How Diagnosis of a Tethered Spinal Cord is Done?

One or more tests may be required to confirm the diagnosis of the tethered spinal cord as mentioned below:

  • MRI: A diagnostic technique that provides three-dimensional images of bodily components using powerful magnets and computer technologies; can show the spinal cord, nerve roots, and surrounding areas, as well as enlargement, degeneration, and displacement.
  • Myelogram: It is an x-ray of the spinal canal taken after a contrast material has been injected into the thecal sac; it can reveal strain on the spinal cord or nerves produced by a tethered spinal cord. After a myelogram, a CT or CAT scan can be utilized to illustrate how the dye moves around the spinal cord and nerves.
  • Ultrasound: Where the transducer (a handheld device that directs high-frequency sound waves to the spine) is to be implanted, a water-soluble gel is applied to the skin. The gel aids in sound transmission to the skin’s surface. The ultrasonography is activated, and images of the moving spinal cord in the thecal sac are obtained.

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What Are the Treatment options available for Untethered Spinal Cord?

Within the spinal canal, a normal spinal cord hangs and moves freely up and down as it grows, bends, and stretches. Because it is attached to the spinal column, a tethered spinal cord is unable to move. It is pulled tightly near the end, and the stretching and decreasing blood flow may cause damage to the spinal cord. A lumbar laminectomy (surgery) to free the tethered cord is the most common treatment for the tethered spinal cord in India. The following is a typical treatment strategy for a tethered spinal cord:


During surgery, neurosurgeons use advanced neuromonitoring. This allows them to keep an eye on your child’s nerves and muscles in the lower body. It aids neurosurgeons in avoiding future nerve damage in your child.


Neurosurgeons perform a surgery known as a laminectomy to release the spinal cord. They take out one or more sections of the spine’s bones (vertebrae). They may now access the spinal cord, spinal nerve roots, and the thecal sac that surrounds the spinal cord.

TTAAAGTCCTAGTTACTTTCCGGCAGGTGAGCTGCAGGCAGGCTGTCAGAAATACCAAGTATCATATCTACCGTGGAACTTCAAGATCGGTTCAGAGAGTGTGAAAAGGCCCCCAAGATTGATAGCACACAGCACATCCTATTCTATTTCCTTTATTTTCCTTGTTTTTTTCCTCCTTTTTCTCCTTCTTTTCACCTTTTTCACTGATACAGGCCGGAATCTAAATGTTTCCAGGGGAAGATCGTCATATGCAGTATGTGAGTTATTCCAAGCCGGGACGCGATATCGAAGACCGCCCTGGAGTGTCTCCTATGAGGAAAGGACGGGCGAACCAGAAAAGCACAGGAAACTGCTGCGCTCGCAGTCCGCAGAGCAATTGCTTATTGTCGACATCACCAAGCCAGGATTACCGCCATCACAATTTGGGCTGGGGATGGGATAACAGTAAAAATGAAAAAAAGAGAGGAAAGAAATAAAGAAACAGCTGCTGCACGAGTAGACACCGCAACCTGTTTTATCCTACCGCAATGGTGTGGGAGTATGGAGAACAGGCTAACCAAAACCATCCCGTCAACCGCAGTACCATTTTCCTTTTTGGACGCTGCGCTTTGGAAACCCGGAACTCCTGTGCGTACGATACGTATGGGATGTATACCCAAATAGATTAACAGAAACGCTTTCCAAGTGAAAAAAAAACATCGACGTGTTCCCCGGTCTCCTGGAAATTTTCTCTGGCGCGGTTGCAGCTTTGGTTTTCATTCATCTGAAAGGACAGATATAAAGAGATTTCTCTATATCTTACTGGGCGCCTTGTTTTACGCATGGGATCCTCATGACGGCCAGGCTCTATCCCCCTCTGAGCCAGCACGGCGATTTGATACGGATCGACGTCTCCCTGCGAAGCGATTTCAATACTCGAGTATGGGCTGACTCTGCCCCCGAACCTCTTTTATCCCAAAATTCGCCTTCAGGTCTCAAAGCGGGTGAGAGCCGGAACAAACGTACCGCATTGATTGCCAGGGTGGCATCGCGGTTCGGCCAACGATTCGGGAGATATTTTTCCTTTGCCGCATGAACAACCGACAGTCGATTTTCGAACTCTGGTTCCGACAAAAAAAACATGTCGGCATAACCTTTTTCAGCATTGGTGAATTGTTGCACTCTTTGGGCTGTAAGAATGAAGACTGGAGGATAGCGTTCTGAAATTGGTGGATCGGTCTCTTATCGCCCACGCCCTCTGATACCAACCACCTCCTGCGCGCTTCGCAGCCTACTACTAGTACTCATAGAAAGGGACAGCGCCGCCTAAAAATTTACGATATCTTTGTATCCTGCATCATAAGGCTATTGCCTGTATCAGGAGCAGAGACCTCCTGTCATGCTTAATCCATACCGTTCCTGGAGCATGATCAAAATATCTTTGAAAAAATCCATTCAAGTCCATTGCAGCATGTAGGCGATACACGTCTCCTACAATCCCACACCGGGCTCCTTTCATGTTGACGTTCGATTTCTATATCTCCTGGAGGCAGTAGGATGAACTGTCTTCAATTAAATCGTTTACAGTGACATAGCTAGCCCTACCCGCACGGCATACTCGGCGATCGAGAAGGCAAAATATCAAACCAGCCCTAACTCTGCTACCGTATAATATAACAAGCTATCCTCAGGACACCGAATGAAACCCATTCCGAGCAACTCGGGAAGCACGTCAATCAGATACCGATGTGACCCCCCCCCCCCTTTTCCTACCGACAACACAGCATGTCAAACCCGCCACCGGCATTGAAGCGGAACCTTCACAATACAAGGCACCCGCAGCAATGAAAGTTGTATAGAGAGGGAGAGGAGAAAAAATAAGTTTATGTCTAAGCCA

The spinal cord is then gently sliced or teased away from the scar tissue or fat by the neurosurgeons. During surgery, neurosurgeons utilize a microscope to help them visualize the area. After the spinal cord has been released, neurosurgeons may put a patch on the spinal cord’s covering (dura mater). This reduces the risk of cerebrospinal fluid (CSF) leakage.

Other Surgery

Untethering is usually done only if there are clinical signs or symptoms of deterioration. The procedure entails opening the scar from the previous closure all the way down to the dura that covers the myelomeningocele. To gain better exposure or decompress the spinal cord, a small portion of the bony vertebrae (laminae) is sometimes removed. The dura is then gradually peeled away from the scarred attachments to the surrounding dura, exposing the spinal cord and myelomeningocele. The dura and the incision are closed once the myelomeningocele is free of all scarred attachments.

Within a few weeks, the child should be able to resume normal activities. The extent and duration of preoperative effects determine the recovery of impaired muscle and bladder function. This operation has a cumulative complication rate of 1-2 %. Infection, hemorrhage, and injury to the spinal cord or myelomeningocele, which can result in diminished muscle strength, bladder or bowel function, are all possible complications. Many children only need to be untethered once. Because tethering symptoms might develop during phases of growth, 10-20% of children with this disease require multiple surgeries.

How Surgery for Tethered Spinal Cord is Performed?

Tethering Surgery of Spinal Cord in India involves the following steps:

  • Needles are inserted into the lower body to monitor nerve function even as the child is asleep.